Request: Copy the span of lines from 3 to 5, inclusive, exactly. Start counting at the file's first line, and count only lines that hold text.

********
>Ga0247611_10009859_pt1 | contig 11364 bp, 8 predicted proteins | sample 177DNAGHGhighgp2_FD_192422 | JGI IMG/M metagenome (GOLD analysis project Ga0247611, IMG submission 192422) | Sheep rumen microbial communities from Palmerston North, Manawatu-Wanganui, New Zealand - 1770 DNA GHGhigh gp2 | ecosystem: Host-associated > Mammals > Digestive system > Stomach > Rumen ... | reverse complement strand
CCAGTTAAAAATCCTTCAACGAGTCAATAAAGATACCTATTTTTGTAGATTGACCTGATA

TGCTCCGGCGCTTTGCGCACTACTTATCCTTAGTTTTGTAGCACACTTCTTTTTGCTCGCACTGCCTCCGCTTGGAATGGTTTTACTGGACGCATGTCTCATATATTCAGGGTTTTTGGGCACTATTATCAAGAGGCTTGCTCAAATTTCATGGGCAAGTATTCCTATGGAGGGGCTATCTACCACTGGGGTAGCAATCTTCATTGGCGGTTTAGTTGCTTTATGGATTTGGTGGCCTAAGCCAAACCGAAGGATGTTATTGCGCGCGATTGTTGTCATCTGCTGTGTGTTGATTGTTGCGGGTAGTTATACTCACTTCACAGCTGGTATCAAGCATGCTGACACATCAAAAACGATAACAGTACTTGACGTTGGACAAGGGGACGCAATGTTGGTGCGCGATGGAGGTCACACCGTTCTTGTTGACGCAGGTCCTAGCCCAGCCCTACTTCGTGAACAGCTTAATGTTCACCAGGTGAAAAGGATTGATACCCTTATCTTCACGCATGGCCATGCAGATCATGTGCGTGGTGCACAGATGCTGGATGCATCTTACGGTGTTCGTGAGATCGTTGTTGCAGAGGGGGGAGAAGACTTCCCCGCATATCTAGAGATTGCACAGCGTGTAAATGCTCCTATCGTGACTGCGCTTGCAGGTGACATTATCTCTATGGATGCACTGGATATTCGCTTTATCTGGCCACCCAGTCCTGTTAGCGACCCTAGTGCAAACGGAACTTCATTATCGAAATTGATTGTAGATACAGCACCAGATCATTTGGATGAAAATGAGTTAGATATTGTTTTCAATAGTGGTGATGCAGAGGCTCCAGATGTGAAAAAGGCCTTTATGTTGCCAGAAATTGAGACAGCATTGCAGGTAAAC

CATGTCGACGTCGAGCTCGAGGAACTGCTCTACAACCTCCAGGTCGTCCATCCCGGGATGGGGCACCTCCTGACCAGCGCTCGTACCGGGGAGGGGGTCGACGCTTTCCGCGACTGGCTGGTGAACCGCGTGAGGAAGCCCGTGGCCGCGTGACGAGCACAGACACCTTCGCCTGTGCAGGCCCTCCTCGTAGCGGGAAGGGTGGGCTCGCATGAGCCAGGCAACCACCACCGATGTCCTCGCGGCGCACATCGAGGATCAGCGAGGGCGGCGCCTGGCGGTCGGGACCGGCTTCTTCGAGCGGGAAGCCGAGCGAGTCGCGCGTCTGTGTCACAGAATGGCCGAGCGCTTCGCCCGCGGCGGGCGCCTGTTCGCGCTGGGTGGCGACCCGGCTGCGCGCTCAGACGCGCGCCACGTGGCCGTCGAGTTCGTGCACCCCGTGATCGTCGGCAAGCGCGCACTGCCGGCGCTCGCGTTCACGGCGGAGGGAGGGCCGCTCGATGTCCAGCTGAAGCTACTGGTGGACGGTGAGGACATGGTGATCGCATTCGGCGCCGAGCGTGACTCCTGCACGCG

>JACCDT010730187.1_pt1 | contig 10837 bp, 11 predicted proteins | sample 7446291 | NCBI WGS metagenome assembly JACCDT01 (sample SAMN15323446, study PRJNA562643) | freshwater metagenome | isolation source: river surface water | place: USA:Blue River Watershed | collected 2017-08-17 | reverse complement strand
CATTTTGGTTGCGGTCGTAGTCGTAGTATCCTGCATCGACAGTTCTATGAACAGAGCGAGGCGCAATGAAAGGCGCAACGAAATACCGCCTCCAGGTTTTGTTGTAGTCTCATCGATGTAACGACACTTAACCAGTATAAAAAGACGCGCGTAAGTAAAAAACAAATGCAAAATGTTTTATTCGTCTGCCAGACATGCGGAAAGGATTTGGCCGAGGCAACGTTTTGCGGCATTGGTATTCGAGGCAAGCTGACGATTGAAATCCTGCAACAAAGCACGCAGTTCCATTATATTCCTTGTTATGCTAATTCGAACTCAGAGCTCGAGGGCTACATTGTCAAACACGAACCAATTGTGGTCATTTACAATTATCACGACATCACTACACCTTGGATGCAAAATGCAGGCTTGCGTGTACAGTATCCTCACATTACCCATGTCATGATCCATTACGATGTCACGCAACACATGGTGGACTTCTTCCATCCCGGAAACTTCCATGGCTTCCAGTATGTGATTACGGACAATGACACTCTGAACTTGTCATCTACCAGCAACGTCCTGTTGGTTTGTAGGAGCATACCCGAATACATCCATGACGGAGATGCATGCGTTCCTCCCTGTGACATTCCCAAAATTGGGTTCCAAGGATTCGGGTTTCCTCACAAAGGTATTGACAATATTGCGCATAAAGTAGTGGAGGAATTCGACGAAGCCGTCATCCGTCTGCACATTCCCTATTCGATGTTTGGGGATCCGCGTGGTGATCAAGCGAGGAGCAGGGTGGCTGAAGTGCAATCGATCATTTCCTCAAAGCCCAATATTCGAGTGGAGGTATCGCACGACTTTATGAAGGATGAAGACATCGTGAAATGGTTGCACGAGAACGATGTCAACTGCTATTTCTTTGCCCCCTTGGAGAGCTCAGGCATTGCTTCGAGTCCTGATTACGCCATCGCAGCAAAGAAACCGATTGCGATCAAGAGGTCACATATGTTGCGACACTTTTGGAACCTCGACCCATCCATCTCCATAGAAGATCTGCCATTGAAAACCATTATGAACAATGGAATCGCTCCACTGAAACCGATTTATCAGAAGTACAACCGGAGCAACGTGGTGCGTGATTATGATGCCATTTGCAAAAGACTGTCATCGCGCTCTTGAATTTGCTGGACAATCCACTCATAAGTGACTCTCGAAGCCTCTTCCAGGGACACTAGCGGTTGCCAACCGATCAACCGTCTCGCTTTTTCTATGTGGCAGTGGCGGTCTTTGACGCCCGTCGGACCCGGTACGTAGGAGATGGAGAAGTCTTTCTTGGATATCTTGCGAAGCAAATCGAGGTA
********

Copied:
TGCTCCGGCGCTTTGCGCACTACTTATCCTTAGTTTTGTAGCACACTTCTTTTTGCTCGCACTGCCTCCGCTTGGAATGGTTTTACTGGACGCATGTCTCATATATTCAGGGTTTTTGGGCACTATTATCAAGAGGCTTGCTCAAATTTCATGGGCAAGTATTCCTATGGAGGGGCTATCTACCACTGGGGTAGCAATCTTCATTGGCGGTTTAGTTGCTTTATGGATTTGGTGGCCTAAGCCAAACCGAAGGATGTTATTGCGCGCGATTGTTGTCATCTGCTGTGTGTTGATTGTTGCGGGTAGTTATACTCACTTCACAGCTGGTATCAAGCATGCTGACACATCAAAAACGATAACAGTACTTGACGTTGGACAAGGGGACGCAATGTTGGTGCGCGATGGAGGTCACACCGTTCTTGTTGACGCAGGTCCTAGCCCAGCCCTACTTCGTGAACAGCTTAATGTTCACCAGGTGAAAAGGATTGATACCCTTATCTTCACGCATGGCCATGCAGATCATGTGCGTGGTGCACAGATGCTGGATGCATCTTACGGTGTTCGTGAGATCGTTGTTGCAGAGGGGGGAGAAGACTTCCCCGCATATCTAGAGATTGCACAGCGTGTAAATGCTCCTATCGTGACTGCGCTTGCAGGTGACATTATCTCTATGGATGCACTGGATATTCGCTTTATCTGGCCACCCAGTCCTGTTAGCGACCCTAGTGCAAACGGAACTTCATTATCGAAATTGATTGTAGATACAGCACCAGATCATTTGGATGAAAATGAGTTAGATATTGTTTTCAATAGTGGTGATGCAGAGGCTCCAGATGTGAAAAAGGCCTTTATGTTGCCAGAAATTGAGACAGCATTGCAGGTAAAC

CATGTCGACGTCGAGCTCGAGGAACTGCTCTACAACCTCCAGGTCGTCCATCCCGGGATGGGGCACCTCCTGACCAGCGCTCGTACCGGGGAGGGGGTCGACGCTTTCCGCGACTGGCTGGTGAACCGCGTGAGGAAGCCCGTGGCCGCGTGACGAGCACAGACACCTTCGCCTGTGCAGGCCCTCCTCGTAGCGGGAAGGGTGGGCTCGCATGAGCCAGGCAACCACCACCGATGTCCTCGCGGCGCACATCGAGGATCAGCGAGGGCGGCGCCTGGCGGTCGGGACCGGCTTCTTCGAGCGGGAAGCCGAGCGAGTCGCGCGTCTGTGTCACAGAATGGCCGAGCGCTTCGCCCGCGGCGGGCGCCTGTTCGCGCTGGGTGGCGACCCGGCTGCGCGCTCAGACGCGCGCCACGTGGCCGTCGAGTTCGTGCACCCCGTGATCGTCGGCAAGCGCGCACTGCCGGCGCTCGCGTTCACGGCGGAGGGAGGGCCGCTCGATGTCCAGCTGAAGCTACTGGTGGACGGTGAGGACATGGTGATCGCATTCGGCGCCGAGCGTGACTCCTGCACGCG

>JACCDT010730187.1_pt1 | contig 10837 bp, 11 predicted proteins | sample 7446291 | NCBI WGS metagenome assembly JACCDT01 (sample SAMN15323446, study PRJNA562643) | freshwater metagenome | isolation source: river surface water | place: USA:Blue River Watershed | collected 2017-08-17 | reverse complement strand